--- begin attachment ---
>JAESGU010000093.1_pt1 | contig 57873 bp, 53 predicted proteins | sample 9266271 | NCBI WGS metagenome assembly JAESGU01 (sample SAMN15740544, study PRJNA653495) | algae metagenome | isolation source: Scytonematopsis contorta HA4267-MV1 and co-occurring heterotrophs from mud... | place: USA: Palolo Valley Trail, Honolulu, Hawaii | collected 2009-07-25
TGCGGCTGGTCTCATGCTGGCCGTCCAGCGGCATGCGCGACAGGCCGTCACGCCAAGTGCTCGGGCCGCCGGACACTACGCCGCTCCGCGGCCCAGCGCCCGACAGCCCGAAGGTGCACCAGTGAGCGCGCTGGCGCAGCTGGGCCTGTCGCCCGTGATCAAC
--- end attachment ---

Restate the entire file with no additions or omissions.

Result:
>JAESGU010000093.1_pt1 | contig 57873 bp, 53 predicted proteins | sample 9266271 | NCBI WGS metagenome assembly JAESGU01 (sample SAMN15740544, study PRJNA653495) | algae metagenome | isolation source: Scytonematopsis contorta HA4267-MV1 and co-occurring heterotrophs from mud... | place: USA: Palolo Valley Trail, Honolulu, Hawaii | collected 2009-07-25
TGCGGCTGGTCTCATGCTGGCCGTCCAGCGGCATGCGCGACAGGCCGTCACGCCAAGTGCTCGGGCCGCCGGACACTACGCCGCTCCGCGGCCCAGCGCCCGACAGCCCGAAGGTGCACCAGTGAGCGCGCTGGCGCAGCTGGGCCTGTCGCCCGTGATCAAC